Ice found on Mercury's north pole
CAPE CANAVERAL, Fla. — Just in time for Christmas, scientists have confirmed a vast amount of ice at the north pole — on Mercury, the closest planet to the sun.
The findings are from NASA's Mercury-orbiting probe, Messenger, and the subject of three scientific papers released on Thursday by the journal Science.
The frozen water is located in regions of Mercury's north pole that always are in shadows, essentially impact craters. It's believed the south pole harbors ice as well, though there are no hard data to support it. Messenger orbits much closer to the north pole than the south.
“If you add it all up, you have on the order of 100 billion to 1 trillion metric tons of ice,” said David Lawrence of the Applied Physics Laboratory at Johns Hopkins University. “The uncertainty on that number is just how deep it goes.”
The ice is thought to be at least 1½ feet deep — and possibly as much as 65 feet deep.
There's enough polar ice at Mercury, in fact, to bury an area the size of Washington, D.C., by two to 2½ miles deep, said Lawrence, the lead author of one of the papers.
“These are very exciting results,” he added at a news conference.
For two decades, radar measurements taken from Earth have suggested the presence of ice at Mercury's poles. Now scientists know for sure, thanks to Messenger, the first spacecraft to orbit Mercury.
The water almost certainly arrived with impacting comets, or possibly asteroids. Ice is found at the surface, as well as buried under a dark material.
Messenger was launched in 2004 and went into orbit 1½ years ago around Mercury, where temperatures reach 800 degrees. NASA hopes to continue observations well into next year.
Columbia University's Sean Solomon, principal scientist for Messenger, stressed that no one is suggesting that Mercury might hold evidence of life, given the presence of water. But the latest findings may help explain how water and other building blocks of life arrived elsewhere in the solar system, he said.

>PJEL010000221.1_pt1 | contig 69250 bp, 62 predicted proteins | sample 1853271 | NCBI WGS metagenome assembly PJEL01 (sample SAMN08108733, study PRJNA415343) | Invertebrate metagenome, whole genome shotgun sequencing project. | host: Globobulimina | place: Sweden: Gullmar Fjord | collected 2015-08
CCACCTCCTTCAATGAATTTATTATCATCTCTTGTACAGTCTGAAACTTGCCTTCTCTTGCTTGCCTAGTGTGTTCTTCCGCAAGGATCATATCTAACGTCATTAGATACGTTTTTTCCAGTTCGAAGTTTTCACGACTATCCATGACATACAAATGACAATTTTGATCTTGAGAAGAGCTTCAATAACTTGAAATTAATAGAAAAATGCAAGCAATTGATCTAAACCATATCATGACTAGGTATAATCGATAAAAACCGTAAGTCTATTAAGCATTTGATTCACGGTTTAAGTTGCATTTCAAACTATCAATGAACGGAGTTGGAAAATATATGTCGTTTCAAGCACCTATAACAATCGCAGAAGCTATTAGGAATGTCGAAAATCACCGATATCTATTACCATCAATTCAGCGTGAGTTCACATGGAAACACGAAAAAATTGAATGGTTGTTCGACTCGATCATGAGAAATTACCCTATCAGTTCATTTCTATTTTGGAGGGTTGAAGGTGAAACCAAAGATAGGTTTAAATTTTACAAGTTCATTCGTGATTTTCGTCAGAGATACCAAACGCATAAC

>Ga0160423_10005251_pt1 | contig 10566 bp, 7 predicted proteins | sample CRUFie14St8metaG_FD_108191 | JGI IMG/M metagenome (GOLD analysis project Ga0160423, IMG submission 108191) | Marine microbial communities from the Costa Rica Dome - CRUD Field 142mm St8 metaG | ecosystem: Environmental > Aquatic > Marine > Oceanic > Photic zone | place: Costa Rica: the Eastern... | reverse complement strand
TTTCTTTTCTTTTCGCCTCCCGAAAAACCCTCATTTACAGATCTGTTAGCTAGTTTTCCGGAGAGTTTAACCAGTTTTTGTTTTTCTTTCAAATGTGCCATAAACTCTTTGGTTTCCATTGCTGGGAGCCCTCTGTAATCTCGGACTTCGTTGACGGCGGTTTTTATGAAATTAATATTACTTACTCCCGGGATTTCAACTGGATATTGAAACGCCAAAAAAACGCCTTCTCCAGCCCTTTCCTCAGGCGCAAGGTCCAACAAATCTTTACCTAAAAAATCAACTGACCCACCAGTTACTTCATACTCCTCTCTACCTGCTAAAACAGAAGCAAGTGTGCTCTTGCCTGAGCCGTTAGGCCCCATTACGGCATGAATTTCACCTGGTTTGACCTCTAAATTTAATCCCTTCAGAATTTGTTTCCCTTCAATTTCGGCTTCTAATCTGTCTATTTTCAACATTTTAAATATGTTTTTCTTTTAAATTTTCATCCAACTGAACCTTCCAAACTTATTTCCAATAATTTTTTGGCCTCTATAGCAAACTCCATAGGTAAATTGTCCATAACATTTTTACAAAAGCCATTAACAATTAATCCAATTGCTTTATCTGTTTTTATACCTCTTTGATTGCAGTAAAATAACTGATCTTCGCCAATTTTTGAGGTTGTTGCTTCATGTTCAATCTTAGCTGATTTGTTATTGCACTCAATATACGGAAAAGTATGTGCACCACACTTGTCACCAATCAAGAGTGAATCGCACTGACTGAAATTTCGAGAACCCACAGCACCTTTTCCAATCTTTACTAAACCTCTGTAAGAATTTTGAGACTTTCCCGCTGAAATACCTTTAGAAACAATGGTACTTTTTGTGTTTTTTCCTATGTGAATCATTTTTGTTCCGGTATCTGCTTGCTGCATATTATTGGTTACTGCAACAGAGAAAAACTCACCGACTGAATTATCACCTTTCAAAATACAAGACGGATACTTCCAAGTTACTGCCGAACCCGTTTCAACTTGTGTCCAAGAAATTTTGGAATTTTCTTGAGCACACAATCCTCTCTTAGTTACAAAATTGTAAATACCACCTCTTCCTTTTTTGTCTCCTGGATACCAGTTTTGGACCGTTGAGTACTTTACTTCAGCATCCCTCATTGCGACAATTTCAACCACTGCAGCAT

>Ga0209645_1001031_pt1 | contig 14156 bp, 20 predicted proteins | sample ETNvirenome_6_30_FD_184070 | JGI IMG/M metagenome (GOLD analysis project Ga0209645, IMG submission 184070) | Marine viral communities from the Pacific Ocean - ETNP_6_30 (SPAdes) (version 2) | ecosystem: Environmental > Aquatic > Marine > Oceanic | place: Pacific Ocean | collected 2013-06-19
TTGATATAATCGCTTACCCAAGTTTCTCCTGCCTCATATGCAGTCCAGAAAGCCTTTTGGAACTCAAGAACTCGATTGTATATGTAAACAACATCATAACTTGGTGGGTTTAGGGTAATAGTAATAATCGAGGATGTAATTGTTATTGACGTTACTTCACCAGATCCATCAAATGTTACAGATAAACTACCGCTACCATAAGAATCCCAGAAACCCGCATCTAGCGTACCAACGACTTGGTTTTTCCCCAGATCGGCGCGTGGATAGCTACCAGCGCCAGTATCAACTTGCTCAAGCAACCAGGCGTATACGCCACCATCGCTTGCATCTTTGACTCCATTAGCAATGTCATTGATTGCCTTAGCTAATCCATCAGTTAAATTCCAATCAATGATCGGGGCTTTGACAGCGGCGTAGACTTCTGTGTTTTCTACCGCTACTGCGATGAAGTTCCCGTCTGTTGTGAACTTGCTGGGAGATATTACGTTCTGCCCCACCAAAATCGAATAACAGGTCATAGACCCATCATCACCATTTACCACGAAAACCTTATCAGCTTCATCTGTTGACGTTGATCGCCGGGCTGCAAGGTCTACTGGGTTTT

Mercury is becoming the subject of new interest “where it wasn't much of one before,” Solomon said.
Show commenting policy
TribLive commenting policy
You are solely responsible for your comments and by using TribLive.com you agree to our Terms of Service.
We moderate comments. Our goal is to provide substantive commentary for a general readership. By screening submissions, we provide a space where readers can share intelligent and informed commentary that enhances the quality of our news and information.
While most comments will be posted if they are on-topic and not abusive, moderating decisions are subjective. We will make them as carefully and consistently as we can. Because of the volume of reader comments, we cannot review individual moderation decisions with readers.
We value thoughtful comments representing a range of views that make their point quickly and politely. We make an effort to protect discussions from repeated comments either by the same reader or different readers.
We follow the same standards for taste as the daily newspaper. A few things we won't tolerate: personal attacks, obscenity, vulgarity, profanity (including expletives and letters followed by dashes), commercial promotion, impersonations, incoherence, proselytizing and SHOUTING. Don't include URLs to Web sites.
We do not edit comments. They are either approved or deleted. We reserve the right to edit a comment that is quoted or excerpted in an article. In this case, we may fix spelling and punctuation.
We welcome strong opinions and criticism of our work, but we don't want comments to become bogged down with discussions of our policies and we will moderate accordingly.
We appreciate it when readers and people quoted in articles or blog posts point out errors of fact or emphasis and will investigate all assertions. But these suggestions should be sent via e-mail. To avoid distracting other readers, we won't publish comments that suggest a correction. Instead, corrections will be made in a blog post or in an article.